After retirement, I got into researching my past, probably because my parents, long gone now, didn't believe much in looking back.
Their instinct was to throw off their ethnic roots, marry out of their tribes (Irish and Italian) and run as fast as they could from their New Jersey factory towns to middle-class suburbia where they would raise five kids.
It's a lot easier for the next generation to look back, though. Thanks mostly to Ancestry.com, I turned up some surprising details that had a big emotional impact.
This was particularly true for my mother's side, long shrouded in mystery.
Her parents emigrated from impoverished southern Italy around 1900 and came together in an arranged marriage that was not a happy one. While my mother's all-consuming drive was to become American, her parents, like many Italians of that time, were reluctant assimilators.
This point was brought home by the 1940 Census. It revealed that my grandparents -- then in their 60s and residents for some 40 years -- never became American citizens! They lived among their own in what was essentially a Jersey re-creation of a Calabrian village, exotic to me with fig trees, small farm animals and homemade wine. They couldn't read or write and spoke only shards of broken English.
While they viewed English as an unfortunate necessity for their children, they drew the line at my mom going to high school. But, with help from a teacher, she found a way. Later, she became a teacher herself. Because my mother made a point of dropping her Italian, I took it up in retirement.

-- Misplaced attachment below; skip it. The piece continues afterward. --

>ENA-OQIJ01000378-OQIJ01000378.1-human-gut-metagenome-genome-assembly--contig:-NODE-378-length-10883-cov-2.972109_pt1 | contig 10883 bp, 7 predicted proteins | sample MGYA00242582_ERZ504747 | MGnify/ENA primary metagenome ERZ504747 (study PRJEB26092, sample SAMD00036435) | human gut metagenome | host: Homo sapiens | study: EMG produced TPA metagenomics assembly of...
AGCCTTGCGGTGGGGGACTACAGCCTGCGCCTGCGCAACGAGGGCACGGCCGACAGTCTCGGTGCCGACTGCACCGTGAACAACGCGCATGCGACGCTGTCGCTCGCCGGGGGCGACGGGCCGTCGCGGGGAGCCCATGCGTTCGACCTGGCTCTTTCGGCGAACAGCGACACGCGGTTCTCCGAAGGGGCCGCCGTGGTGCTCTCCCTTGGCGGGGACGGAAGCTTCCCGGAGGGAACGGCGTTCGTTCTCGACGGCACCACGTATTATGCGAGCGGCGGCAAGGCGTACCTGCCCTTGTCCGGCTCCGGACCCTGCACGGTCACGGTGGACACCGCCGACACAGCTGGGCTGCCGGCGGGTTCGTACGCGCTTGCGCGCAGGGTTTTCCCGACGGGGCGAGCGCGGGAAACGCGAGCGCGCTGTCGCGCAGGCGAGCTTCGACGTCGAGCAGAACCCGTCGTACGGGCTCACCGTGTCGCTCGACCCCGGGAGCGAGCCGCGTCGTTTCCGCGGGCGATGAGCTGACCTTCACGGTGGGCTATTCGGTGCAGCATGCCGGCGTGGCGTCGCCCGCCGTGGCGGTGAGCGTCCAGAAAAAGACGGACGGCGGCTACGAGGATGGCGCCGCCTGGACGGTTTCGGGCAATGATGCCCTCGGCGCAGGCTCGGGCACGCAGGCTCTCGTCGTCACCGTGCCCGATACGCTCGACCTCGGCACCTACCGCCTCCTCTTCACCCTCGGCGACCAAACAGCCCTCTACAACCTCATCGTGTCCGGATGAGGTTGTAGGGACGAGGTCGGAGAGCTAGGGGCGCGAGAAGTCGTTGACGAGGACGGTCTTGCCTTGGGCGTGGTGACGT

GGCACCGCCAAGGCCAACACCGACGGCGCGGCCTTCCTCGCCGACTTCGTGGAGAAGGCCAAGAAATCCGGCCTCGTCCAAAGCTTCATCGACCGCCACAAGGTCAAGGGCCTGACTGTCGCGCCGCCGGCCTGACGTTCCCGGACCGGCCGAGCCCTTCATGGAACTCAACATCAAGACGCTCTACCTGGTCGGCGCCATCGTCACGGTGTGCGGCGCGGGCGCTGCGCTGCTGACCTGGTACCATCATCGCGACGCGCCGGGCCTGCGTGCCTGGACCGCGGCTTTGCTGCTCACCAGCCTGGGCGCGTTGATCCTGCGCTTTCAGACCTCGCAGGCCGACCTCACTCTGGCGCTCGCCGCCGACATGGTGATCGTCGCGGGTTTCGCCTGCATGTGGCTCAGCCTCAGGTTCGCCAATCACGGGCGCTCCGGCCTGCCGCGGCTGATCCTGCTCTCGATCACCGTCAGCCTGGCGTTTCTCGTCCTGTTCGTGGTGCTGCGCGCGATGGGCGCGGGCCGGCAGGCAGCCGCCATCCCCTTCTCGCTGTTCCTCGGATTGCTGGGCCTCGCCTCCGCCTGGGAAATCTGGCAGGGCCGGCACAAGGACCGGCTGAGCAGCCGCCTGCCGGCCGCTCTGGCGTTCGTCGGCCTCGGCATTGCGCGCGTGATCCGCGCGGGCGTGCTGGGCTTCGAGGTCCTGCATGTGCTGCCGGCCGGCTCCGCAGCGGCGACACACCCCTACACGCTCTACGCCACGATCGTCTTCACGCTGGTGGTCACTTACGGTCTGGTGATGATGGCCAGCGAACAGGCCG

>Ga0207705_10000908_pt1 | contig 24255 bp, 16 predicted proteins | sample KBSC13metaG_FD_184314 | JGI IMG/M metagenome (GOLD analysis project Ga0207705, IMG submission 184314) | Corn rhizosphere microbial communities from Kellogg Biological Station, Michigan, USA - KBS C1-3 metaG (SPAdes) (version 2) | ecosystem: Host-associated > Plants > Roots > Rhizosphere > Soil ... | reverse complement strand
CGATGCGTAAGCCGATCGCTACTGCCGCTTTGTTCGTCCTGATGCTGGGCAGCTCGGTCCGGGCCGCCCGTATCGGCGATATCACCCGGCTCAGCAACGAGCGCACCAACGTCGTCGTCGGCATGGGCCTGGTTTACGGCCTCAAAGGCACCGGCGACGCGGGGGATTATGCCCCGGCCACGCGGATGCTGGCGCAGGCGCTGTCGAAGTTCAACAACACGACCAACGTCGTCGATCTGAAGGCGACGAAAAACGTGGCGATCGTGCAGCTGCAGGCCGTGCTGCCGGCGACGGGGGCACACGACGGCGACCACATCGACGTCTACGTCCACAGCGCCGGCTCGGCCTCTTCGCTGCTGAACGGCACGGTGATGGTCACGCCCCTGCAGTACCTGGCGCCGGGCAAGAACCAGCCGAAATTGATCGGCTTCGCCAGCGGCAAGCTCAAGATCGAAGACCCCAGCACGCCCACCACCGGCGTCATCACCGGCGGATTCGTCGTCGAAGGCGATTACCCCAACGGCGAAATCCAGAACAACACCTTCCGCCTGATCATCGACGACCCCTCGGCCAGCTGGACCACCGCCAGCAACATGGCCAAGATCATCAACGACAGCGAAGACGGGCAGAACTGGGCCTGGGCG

Her parents were understandably the heavies in my mother's childhood narrative, but my grandfather's draft records made me feel some sympathy for Nicholas Trincellita. Nick was a round little man who lugged around bricks for a living ("hod carrier," to the census). His true personality was locked away in a foreign tongue, but he seemed quiet and long-suffering.
Through much Googling, I found his 1898 enlistment record from Cosenza province in Calabria. It confirmed our understanding that the poor guy was born to an unwed mother in 1878. (His truculent wife was known to taunt him with "bastardo" during arguments.)
The document listed his name as, not Trincellita, but Truncellito. This was news, though we'd been told that Trincellita was not a known Italian surname. Why the change or when, we do not know.
His American draft records were revealing in a different way. His World War I card confirmed his birthplace: Nocara, Calabria, then and now full of Truncellitos, I would discover.
But it was the "signature" that got to me. The card is signed with an "X." I then called up his World War II card. (All men 64 and under were required to register.) Nick, then 63, must have been determined to take a shot. But in a childish scrawl, he misspells his own name.
For the first time, I fully absorbed what it meant that he never came anywhere close to a way of life I had taken for granted from birth. Yet we weren't so distant in time. The year of that draft record was 1942. I was born in 1943. I sat there thinking about what literacy has meant to me, and not only the richness and ease it brings to everyday living; it gave me a career as a writer.
Of course, I had known he was illiterate. But it's one thing to know something in the abstract; it's quite another to see graphic evidence, his touching attempt, his heart-breaking failure.
Who knew that dry bureaucratic documents could be so moving? And what did I have to do with grandparents I barely knew? Quite a bit, it turns out, if only for their desperate trip across the ocean.
Thanks to some poor peasants with cramped, hard lives and my father and mother, who endured cold, spare upbringings and recognized a land of opportunity when they saw one, I got to grow up in comfort and freedom in an extraordinary country.
Much to be grateful for. I wish I could thank them in person. I could even do it in Italian. Vi ringrazio tanto!
Peter Leo of Squirrel Hill, a retired Post-Gazette columnist and occasional Portfolio contributor, can be reached at email@example.com.